“There’s golf and then there’s tournament golf.”
Competitive players have always identified with Jones’s truism. One’s typical weekend round with its casual atmosphere and generous gimme putts is a much different experience than hole-everything-out medal play. On that note, I would add a caveat to Jones’s adage: “There’s putting and then there’s tournament putting.” Faced with unreliable nerves during competition, golfers have resorted to a variety of measures to get the ball into the hole. Some have gone to the belly putter while others have gone to the long, broomstick putter. Well, beginning in January 2016, those two options—if anchored to the body—will not be permissible within the Rules of Golf. A belly putter, Las Vegas Tour winner Webb Simpson indicated he’ll be experimenting with a different method beginning with the 2014 season.
That’s why I’ve been particularly intrigued with the conforming arm-lock putting method popularized by Matt Kuchar. I mean, here’s a Tour player who was a darn good conventional putter (Top Ten in Tour putting in ’08 & ’09) and then several years ago switched to the locked arm method. As Kuchar said, “I was a good putter but I wanted to be more consistent and that’s why I switched.”
Last month, I went to see PGA Teaching pro Mike Boogaard of The Pines in Grand Rapids. Boogaard specializes in putting instruction and has worked successfully with noted Michigan amateurs Tom Werkmeister and Randy Lewis. Boogaard demonstrated the effectiveness of the lock-arm method. “It’s a system that forces you to rock the shoulders in the putting stroke,” said Boogaard. “Anytime you can take the hands out of the stroke, you’ll minimize the nerves.” As someone who plays competitive senior events, I was all ears on that last note. I’m a decent putter and hole my share of putts, but in competition I’m too inconsistent and uncertain. So with Mike’s advice on a properly fitted putter for me, I committed to giving the arm-lock method an off-season trial run.
For the putter itself, I opted for an obvious choice: the one Matt Kuchar is using and now endorsing. Manufactured by the Illinois-based Bettinardi Company, the Kuchar Model 2 (suggested retail is $375) is a pear-shaped mallet. Boogaard recommended a 39” length and it provided a comfortable fit. It’s important to be fitted and measured for the proper length or otherwise the shaft will be too long or too short for one’s forearm. It also has 7 degree of loft. Why? Because the Model 2 features a double bend shaft with a 2.5 shaft offset. With that much built-in offset, added loft is needed to impart a better roll off the face. Otherwise, with conventional loft the ball would skid off the face.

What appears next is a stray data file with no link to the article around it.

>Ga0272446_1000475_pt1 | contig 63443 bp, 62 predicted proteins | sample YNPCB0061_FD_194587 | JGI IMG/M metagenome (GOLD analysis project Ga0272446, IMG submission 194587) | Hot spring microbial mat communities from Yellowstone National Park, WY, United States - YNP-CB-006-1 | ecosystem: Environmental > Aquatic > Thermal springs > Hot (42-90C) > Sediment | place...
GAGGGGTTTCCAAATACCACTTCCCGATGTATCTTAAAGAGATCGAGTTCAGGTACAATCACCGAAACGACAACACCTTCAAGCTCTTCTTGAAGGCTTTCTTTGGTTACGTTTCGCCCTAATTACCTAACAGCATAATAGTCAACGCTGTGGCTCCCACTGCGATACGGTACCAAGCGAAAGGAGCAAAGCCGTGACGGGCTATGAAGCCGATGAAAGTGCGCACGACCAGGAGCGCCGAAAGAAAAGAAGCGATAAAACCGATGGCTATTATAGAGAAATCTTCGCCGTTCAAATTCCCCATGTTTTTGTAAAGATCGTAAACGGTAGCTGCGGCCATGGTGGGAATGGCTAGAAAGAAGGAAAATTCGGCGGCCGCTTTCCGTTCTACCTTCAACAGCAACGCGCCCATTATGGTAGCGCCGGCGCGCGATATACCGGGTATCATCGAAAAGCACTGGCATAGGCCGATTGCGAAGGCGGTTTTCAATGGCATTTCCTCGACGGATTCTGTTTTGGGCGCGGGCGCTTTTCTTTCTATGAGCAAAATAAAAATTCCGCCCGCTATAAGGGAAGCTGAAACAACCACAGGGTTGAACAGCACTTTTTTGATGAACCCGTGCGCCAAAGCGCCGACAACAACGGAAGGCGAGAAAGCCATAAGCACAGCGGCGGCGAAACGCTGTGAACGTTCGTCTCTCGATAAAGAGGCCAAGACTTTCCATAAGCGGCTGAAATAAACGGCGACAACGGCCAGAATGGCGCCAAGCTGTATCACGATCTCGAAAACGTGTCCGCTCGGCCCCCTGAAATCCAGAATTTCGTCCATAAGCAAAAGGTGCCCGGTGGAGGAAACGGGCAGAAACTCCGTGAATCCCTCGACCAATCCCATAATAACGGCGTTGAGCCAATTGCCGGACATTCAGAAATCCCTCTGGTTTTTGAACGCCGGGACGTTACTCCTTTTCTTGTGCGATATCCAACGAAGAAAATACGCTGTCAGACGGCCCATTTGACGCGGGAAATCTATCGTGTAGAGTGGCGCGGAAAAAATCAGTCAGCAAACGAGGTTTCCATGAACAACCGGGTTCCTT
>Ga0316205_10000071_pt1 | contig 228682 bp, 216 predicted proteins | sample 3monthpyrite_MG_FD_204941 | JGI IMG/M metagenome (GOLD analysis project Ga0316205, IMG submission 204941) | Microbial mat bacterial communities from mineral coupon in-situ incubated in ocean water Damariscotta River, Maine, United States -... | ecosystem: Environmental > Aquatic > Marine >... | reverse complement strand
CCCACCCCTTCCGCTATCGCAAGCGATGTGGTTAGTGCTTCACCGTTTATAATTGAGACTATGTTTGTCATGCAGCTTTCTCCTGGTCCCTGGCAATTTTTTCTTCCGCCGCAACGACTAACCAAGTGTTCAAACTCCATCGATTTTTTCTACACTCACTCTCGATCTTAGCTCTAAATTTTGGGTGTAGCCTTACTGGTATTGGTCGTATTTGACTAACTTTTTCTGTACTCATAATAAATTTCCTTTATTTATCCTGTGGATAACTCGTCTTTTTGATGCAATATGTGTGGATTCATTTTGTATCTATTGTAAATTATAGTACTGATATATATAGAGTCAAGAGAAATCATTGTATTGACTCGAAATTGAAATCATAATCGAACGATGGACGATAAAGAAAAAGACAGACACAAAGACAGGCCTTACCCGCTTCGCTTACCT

I’ve used the Kuchar Model 2 for several rounds so far and it’s exceeded all my expectations. First and foremost, its design and appearance are clean and elegant, sporting a soft carbon steel with pewter finish. Second, its feel is solid and well-balanced. I also like how the ball rolls off the face. After using a mallet with a rubber-face insert for years, I was worried this putter would deliver more “hit” to the ball.
According to Sam Bettinardi, V-P of Sales and Marketing, the Model 2 has a patented F.I.T (feel-impact-technology) Technology that is the key to its softer feel. “In the milling process, we make a second horizontal pass over the face of the putter which removes three grams of weight,” said Bettinardi. “By reducing 55% of the face material, a softer feel is guaranteed.” He also mentioned that when the company first started making putters in 1999 it used a vertical milling process on the face which delivered not only a handsome honeycomb design but also a flatter face than with the typical horizontal face milling.
Another classy touch with the Model 2 is the attractive head cover. Made with a quality and durable fabric, it’s embossed with Kuchar’s signature and also the American flag. Bettinardi is proud that its 65-70 employees, based in Tinley Park, Illinois, deliver a finely made product, meeting stringent ISO 9001-2008 standards, and don’t resort to outsourcing. “We have the talent and expertise right here in Tinley to make all the putters we’ll ever need,” said Bettinardi. “Best yet, our offices are only a few steps away from the factory floor.”
Coincidentally, my wife has been putting with a Bettinardi putter since 1999 when a company rep exhibited at the West Michigan Golf Show and she smartly purchased one. Oh no, I can hear her now giving me the needle as she sees me with the Kuchar Model 2:
“You see, there’s putters and then there’s Bettinardi.”